Wednesday, November 28, 2012

Gluten Free Pie Crust

My dad has Celiac so I've learned to do a LOT of gluten free cooking over the last couple of years.  In fact, my sister and I have become quite adept at making GF recipes taste like the real thing - and that's the problem with most GF recipes and commercially available GF products: they taste like garbage!  And all those poor unfortunate gluten free folks out there have simply reconciled themselves to their fate of having a disease that forces them to have to accept horrible tasting, poor renditions of normal food that they used to eat.  So my sister and I have done gobs of trial and error experiments and have come up with some stuff that you'd never know is GF.  I'll include some here on my blog once in a while so others can finally know what it's like to eat decent tasting food again.

I had some crust bits left over after making a pie for Thanksgiving and made it into an apple pie type thingy that I made up as I went along.

 OK, these pictures were taken after I'd already eaten half of it.  It was so good!

So all of this is about a GF pie crust I made for Thanksgiving.  I had gone all over town trying to buy a GF pie crust, but everyone was out, so I knew I'd have to just make one from scratch.  I looked online and found a recipe from that sounded do-able and got to work.


I want to share the recipe I use for GF all-purpose flour mix.  The main problem with most GF flours at the store is that they're made from about a hundred different kinds of flours and other ingredients and preservatives.  And even the GF flour mix recipes that you find online or in most GF cookbooks still include a long list that is not only intimidating, but also VERY EXPENSIVE to put together.  Last year my folks were at a GF expo and met a gal who had published a GF cookbook of real live every day food that people actually eat in average homes across America (not all that frou-frou stuff that you find in most GF cookbooks, as if you get diagnosed with Celiac and immediately develop a fine taste for gourmet shi-shi food that takes two hours to prepare, rather than wanting to eat what you've been eating for all your life).  The gal's name is Christina Davis, and her book is called "Irresistibly Gluten Free: Simple Family Favorite Recipes".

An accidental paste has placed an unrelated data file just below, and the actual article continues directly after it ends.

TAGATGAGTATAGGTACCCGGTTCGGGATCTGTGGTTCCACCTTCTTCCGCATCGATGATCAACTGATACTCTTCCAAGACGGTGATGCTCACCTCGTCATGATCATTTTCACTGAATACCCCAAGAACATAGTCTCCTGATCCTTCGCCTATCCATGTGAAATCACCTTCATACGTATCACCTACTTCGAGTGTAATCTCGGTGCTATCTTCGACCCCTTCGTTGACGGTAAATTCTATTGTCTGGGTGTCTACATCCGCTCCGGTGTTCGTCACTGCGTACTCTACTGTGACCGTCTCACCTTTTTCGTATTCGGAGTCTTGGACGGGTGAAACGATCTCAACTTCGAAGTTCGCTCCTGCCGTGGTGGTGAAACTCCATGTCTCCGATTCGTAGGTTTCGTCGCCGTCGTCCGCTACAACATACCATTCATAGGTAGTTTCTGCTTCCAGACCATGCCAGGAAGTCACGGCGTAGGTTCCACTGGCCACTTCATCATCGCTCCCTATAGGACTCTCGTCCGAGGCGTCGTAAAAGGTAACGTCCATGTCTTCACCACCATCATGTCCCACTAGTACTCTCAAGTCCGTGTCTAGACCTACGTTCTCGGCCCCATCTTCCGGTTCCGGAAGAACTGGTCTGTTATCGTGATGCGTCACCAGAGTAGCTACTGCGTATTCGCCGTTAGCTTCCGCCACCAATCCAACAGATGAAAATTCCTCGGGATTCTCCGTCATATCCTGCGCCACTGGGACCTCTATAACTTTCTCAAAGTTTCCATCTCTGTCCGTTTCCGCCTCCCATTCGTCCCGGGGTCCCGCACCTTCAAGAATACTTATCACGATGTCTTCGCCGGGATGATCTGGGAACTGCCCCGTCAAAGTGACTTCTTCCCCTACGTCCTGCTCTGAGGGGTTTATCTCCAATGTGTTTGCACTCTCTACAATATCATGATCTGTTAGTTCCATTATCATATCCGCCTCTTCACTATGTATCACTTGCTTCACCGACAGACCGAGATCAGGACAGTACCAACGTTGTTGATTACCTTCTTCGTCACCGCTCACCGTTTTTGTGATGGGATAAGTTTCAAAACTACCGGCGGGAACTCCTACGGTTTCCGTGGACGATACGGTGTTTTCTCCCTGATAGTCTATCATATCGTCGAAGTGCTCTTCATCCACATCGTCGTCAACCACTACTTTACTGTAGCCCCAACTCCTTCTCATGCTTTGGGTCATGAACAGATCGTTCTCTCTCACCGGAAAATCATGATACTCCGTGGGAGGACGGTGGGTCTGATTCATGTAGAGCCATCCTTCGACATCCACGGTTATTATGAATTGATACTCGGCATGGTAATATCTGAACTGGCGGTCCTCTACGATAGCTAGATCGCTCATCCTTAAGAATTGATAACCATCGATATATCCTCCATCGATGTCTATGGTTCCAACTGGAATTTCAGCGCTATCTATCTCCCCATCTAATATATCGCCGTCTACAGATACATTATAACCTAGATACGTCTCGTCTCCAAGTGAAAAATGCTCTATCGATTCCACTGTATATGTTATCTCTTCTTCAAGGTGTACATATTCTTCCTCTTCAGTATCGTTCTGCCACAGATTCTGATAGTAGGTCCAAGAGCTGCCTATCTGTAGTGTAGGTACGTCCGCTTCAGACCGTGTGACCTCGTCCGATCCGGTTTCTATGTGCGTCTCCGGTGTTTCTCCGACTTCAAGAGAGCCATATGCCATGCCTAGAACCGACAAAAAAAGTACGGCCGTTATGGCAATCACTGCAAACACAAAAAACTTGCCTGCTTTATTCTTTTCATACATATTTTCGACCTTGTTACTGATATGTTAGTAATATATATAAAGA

Irresistibly Gluten Free by Christina Davis published by Brigham Distributing (2010) [Paperback]

She has developed the shortest recipe for the simplest GF flour I've ever heard of, which she calls "UNflour".  I also want to point out that every commercial GF flour is made of very heavy non-wheat flours, so no wonder your final result is a rock hard loaf of bread or concrete pancakes.  If you want your food to turn out light and fluffy, you have to use light and fluffy ingredients in your GF mix.  This is not rocket science (yet the commercial GF industry still hasn't figured this out, but I, a nobody housewife with no food industry experience, has.  Gee, funny that.)  So here's the mix and I want you to note that it does not use any of those expensive non-wheat flours, this is all very cheap):

For a small batch:
3 c. rice flour (I use brown)
2 1/2 c. cornstarch
1 1/2 c. tapioca flour